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What difference does a longer skate make?

  1. Jul 13, 2008 #1
    Hi. I'll start off by saying I have a background in mathematics, but not in physics. If I use the wrong term, I apologize and I hope that you'll correct me.

    I am interested in buying new ice skates and I've been noticing that I can often select the length of the blade as an option (e.g. 30 cm vs 32 cm). As I'm skating along, I expect that means there's more transfer of energy occurring through the blade. Does this translate into an increase in my velocity?

  2. jcsd
  3. Jul 13, 2008 #2
    FYI, I tried to model the system with my limited mechanics knowledge, but I'm not sure I did it accurately. I imagined a mass m applying a downwards force across a surface of length x (in metres) and (x + 0.02m) for 1 second of time. I just didn't know where to go from there...
  4. Jul 13, 2008 #3


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    This is not the full answer:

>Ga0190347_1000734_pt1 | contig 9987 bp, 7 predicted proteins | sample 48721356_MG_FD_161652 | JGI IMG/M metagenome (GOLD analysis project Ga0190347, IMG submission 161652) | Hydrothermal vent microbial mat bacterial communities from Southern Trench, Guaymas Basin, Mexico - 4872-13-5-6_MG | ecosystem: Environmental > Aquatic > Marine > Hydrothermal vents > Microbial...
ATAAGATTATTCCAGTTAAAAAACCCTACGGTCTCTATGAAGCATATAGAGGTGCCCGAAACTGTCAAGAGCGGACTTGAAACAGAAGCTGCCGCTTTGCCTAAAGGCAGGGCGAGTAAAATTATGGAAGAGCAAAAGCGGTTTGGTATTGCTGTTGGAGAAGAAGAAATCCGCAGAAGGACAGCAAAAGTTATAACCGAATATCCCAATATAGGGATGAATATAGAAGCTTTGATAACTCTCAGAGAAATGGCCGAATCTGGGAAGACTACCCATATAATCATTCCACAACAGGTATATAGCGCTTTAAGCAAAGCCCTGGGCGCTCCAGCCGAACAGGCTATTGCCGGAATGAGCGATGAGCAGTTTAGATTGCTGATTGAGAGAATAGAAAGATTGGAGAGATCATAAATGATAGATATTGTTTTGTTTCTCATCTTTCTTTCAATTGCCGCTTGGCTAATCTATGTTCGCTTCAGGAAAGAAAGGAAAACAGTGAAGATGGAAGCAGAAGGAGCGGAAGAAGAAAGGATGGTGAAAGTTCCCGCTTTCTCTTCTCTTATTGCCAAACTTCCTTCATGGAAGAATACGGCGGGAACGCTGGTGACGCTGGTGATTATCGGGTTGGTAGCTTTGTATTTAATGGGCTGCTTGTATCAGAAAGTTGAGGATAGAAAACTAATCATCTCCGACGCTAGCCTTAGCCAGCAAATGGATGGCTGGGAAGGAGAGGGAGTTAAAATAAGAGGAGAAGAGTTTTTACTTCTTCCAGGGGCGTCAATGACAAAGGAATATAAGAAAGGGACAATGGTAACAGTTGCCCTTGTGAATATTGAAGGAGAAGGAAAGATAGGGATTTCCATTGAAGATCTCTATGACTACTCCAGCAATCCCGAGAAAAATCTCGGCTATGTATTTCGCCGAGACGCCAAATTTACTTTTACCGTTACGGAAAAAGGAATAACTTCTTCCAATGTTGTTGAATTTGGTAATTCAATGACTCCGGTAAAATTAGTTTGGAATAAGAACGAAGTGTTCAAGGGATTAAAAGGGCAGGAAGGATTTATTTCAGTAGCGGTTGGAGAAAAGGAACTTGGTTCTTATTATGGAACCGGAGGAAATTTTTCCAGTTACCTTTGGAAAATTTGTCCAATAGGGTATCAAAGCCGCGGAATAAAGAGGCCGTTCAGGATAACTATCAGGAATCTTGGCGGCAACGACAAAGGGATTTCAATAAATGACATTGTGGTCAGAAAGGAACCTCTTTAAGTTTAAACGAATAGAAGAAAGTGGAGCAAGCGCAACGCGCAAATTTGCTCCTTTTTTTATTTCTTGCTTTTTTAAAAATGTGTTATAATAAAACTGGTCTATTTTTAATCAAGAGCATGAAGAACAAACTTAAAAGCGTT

- shorter blades increase maneuverability at the expense of speed. So, yes longer blades = better speed but less turning.
  5. Jul 13, 2008 #4
    So, I guess I'm interested in quantifying it. Is it acceptable to consider the system at a point in time? I'm thinking something like instantaneous amount of work done, but maybe that's not right. I figured doing this might allow me to ignore the effect of friction.
  6. Jul 14, 2008 #5
    At a guess, assumming smooth ice, I think that a blade half as long will sink about twice as fare into the ice--similar to a wheel where higher friction accompanies smaller diameter wheels. Rolling friction can be modeled as a wheel rolling uphill as a function of the length of the footprint of the wheel in deforming under load. In the case of sliding on ice, where a thin layer of ice melts underneath the blade, I should guess that the depth of melt plus the deformation of the ice is proportional to the length of the blade's footprint on the ice which is a little shorter than the blade's overall length. Without any direct knowledge to base this upon, I'd assume that the ratio of friction, 32/30 is inversely proportional to the area of the footprints to first approximation.
  7. Jul 15, 2008 #6


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    Must be hockey skates. I recall some rule restricting the length to 30cm, maybe just goalies though, and maybe just certain leagues. I'm not sure how much difference there would be in speed, unless the blade is also curved significantly less. Speed skates have very little curve in the blade.
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